Social Security: Bedrock of certainty during volatile economic times

How secure is your retirement looking these days? That probably depends on your retirement plan — that is, if you’re lucky enough to have a one. Fewer employers are offering workplace retirement plans – these days, only 59% of full-time workers even have access to one at their place of work.

Decades ago, defined benefit plans (a.k.a.: pensions) were the norm. But over the years, many employers discontinued those in favor of defined contribution plans (like 401(k) plans). That limits the employer’s risk – but makes planning for retirement much more dicey for the worker. And that is the very reason a strong Social Security system is more important than ever.

Pensions provide a guaranteed stream of lifetime income after retirement, and are largely unaffected by wild swings on Wall Street. Defined contribution plans are subject to much more market volatility, and the plans themselves vary greatly depending on the size of the plan, yield growth, and hidden fees.

In Washington state, just 3.6% of firms offer defined benefit plans to full-time workers, while 38% offer defined contribution. The likelihood of setting up a retirement plan as a work as a part-time worker is pretty slim; fewer than 18% of private businesses in Washington state offer any type of retirement plan to part-time employees.

A recent report issued by the Demos Institute shows that moving from defined benefit systems with fixed returns, to riskier defined contribution plans, puts a secure retirement further out of reach for millions of Americans:

“The retirement security of American families has crumbled in the past generation,” said Robert Hiltonsmith, author of the report. “Workers retiring in the next 20 years can expect to make only 65 percent during retirement of what they made during their working years–16 percent less than their parents.”

By contrast, nearly every American contributes a portion of their paycheck directly to Social Security, which is invested in the United States government — not gambled in the stock market. The move away from guaranteed pensions and the increasing volatility on Wall Street makes Social Security more important than ever. Defined contribution plans like a 401(k) might supplement some income, but Social Security is more important than ever to ensuring Americans can live out their golden years in dignity.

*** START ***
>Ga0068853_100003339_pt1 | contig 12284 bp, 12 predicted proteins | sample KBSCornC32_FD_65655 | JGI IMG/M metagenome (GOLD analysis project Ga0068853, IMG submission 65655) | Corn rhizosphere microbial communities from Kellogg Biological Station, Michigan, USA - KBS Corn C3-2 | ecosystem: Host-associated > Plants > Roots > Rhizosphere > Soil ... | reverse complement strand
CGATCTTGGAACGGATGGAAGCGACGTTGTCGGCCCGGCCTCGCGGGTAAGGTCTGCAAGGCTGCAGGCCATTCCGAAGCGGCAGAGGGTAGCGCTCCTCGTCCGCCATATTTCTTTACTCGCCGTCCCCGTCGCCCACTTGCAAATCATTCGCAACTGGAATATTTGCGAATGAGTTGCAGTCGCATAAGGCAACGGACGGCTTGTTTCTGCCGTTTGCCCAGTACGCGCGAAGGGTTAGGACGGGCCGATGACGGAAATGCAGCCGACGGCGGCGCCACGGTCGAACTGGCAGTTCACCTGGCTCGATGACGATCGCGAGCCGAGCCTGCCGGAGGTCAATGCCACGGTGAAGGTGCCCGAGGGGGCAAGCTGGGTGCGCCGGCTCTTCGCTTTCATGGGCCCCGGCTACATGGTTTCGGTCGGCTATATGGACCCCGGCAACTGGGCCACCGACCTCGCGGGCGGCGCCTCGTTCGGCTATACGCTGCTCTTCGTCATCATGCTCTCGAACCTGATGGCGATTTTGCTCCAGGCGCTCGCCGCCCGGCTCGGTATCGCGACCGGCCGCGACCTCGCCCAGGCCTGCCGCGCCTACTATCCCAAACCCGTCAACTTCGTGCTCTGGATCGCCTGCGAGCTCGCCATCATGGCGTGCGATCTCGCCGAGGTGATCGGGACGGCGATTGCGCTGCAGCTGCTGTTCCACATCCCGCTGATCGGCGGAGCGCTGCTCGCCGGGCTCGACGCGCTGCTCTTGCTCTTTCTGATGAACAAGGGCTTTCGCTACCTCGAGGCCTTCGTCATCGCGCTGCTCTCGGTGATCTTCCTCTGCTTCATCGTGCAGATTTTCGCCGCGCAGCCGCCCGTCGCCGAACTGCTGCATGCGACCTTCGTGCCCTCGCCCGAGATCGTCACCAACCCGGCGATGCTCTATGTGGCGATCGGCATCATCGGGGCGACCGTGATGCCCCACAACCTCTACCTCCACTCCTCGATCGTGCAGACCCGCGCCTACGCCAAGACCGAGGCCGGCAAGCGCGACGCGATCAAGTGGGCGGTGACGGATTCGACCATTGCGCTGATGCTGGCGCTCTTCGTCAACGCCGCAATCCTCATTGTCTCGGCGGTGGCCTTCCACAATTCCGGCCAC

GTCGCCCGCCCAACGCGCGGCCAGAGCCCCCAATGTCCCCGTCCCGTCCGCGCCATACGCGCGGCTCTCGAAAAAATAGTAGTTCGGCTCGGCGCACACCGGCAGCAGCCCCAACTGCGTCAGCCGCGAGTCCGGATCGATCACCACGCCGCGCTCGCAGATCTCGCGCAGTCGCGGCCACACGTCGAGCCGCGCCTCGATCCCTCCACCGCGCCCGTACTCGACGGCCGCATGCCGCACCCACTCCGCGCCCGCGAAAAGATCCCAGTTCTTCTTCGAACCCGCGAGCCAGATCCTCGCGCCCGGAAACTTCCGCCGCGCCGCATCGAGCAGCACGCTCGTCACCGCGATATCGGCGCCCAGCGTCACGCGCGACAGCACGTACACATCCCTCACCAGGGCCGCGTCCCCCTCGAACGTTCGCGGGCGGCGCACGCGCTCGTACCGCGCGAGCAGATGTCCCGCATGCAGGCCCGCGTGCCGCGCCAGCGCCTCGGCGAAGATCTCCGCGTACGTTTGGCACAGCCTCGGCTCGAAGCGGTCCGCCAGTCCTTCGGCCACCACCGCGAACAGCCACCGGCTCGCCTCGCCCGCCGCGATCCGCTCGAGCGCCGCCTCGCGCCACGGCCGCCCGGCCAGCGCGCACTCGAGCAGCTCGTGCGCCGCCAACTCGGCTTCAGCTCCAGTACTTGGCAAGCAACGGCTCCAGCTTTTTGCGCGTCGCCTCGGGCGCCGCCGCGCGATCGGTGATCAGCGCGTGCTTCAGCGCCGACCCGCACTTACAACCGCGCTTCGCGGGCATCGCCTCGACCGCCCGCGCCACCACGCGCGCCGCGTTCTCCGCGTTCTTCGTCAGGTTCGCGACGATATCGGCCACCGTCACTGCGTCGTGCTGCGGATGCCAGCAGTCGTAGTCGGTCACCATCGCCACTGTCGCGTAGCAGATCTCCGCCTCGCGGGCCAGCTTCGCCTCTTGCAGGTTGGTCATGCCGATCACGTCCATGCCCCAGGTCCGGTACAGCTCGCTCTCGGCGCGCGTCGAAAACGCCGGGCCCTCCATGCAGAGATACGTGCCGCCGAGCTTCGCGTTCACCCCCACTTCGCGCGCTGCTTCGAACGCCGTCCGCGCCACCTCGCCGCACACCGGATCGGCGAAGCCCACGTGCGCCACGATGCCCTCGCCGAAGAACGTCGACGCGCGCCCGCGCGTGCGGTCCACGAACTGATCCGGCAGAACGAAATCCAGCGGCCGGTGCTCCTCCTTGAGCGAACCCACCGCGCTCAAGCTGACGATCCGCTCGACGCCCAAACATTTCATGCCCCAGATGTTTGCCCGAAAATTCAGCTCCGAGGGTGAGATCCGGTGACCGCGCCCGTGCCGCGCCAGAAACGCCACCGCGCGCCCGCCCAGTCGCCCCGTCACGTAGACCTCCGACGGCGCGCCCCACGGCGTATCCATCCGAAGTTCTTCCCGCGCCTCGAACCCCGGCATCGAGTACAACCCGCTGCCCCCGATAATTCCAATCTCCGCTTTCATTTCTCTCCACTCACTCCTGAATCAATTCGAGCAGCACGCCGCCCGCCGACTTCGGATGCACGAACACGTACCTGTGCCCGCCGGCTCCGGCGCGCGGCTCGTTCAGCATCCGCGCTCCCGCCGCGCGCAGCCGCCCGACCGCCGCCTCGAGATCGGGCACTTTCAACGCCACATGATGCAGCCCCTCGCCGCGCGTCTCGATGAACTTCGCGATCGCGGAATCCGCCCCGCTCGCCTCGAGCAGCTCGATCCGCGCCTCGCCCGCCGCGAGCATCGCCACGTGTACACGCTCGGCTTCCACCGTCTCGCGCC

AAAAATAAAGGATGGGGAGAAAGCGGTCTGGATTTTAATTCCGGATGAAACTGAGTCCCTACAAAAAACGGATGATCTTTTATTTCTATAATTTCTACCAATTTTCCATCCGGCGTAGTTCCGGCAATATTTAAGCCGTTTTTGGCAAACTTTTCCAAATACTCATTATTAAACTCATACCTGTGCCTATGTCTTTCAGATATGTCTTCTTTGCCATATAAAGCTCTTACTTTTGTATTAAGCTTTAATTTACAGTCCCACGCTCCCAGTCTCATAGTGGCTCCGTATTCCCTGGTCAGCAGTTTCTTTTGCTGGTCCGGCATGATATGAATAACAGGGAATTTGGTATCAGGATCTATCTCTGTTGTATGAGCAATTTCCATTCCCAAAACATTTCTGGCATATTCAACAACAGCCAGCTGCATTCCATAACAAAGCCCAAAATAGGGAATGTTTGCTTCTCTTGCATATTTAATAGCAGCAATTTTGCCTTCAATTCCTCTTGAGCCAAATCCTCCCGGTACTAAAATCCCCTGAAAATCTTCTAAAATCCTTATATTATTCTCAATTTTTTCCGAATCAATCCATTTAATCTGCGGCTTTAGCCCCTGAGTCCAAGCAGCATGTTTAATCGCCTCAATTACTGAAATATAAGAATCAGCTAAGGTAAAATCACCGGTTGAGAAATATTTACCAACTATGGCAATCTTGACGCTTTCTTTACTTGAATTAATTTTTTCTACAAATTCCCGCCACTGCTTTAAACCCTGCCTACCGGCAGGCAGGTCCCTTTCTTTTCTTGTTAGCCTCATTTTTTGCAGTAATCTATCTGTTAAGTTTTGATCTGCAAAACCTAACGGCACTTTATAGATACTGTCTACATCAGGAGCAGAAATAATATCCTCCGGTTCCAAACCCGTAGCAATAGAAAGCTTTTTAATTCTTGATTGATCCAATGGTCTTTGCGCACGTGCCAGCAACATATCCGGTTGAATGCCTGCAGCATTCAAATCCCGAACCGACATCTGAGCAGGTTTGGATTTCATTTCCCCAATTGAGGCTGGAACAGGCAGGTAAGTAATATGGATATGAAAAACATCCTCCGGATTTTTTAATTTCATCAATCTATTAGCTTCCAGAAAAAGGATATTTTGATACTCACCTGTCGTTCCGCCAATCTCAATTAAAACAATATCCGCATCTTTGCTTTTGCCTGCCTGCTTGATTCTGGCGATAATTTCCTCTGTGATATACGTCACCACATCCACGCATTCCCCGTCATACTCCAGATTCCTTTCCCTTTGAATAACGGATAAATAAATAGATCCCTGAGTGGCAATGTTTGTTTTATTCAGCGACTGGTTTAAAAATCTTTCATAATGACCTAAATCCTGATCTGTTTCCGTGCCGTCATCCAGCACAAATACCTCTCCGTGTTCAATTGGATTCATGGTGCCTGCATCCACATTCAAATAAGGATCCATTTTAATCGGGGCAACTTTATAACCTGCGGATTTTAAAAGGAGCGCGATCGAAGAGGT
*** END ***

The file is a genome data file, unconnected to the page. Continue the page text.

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Posted in A Fair Deal at Work, Retirement Security, Social Security

Comments

  1. Winslow P. Kelpfroth says:

    Sorry, Alex, I don’t share your optimism.
    Although it is true that surplus social security funds are invested in US Treasury notes, these are not productive assets, such as productive farm land, earning real estate or shares in a going business, but are instead promises to tax future wage earners. If one makes the leap of faith that the US borrowing capacity is infinite, and that the central bank won’t create so much money as to inflate the benefits away, then, yes, social security is secure.
    One of my major criticisms of EOI position papers is the apparent absence of prudence. I have yet to see a paper warning that, present trends continuing, this or that policy has some potential downside. The institute would be a bit more relevant, in my opinion, if it worked on some policy risk analysis.

    • Winslow, your conception of US Treasury notes is interesting, but inaccurate imprecise. Government spending on education, transportation, health and other public systems provides the foundation for future economic growth – whether in higher land values, increased business productivity, or elsewhere. Backed by our tax dollars, a U.S. Treasury bond represents a promise to repay debt with future earnings (that is, economic growth) supported by those very investments in our future. In other words, we pull ourselves up by our own bootstraps when we make collective investments via government bonds in our shared public structures.

      If you review our policy briefs closely, you’ll see our authors often outline the negative consequences (that is, “downside”) of current state and/or federal economic policies for our working families and small businesses. For example, the lack of a paid sick days standard costs the country millions of dollars a year in lost productivity and increased health expenses. Skyrocketing tuition for public colleges and universities means today’s young workers can’t get the education/training then need to be as productive as they could be, which not hurts their future earnings, but lowers the nation’s productivity as well.

  2. Winslow P. Kelpfroth says:

    future growth being a given, of course.

    • Well, there are optimists and pessimists on that score. Economic growth in the U.S. has averaged about 3.5% per year since the Civil War. Of course, there are lots of individual ups and downs in the economic cycle over that timeframe, but short-term economic cycles don’t have that large an impact on the Social Security Trust Fund because we’re dealing with a very large sum of money. And while past performance is no guarantee of future outcomes — because of course we can’t know the future — I think we’re more likely to see good long-term economic growth in this country if we make investments in education, transportation, health, etc.

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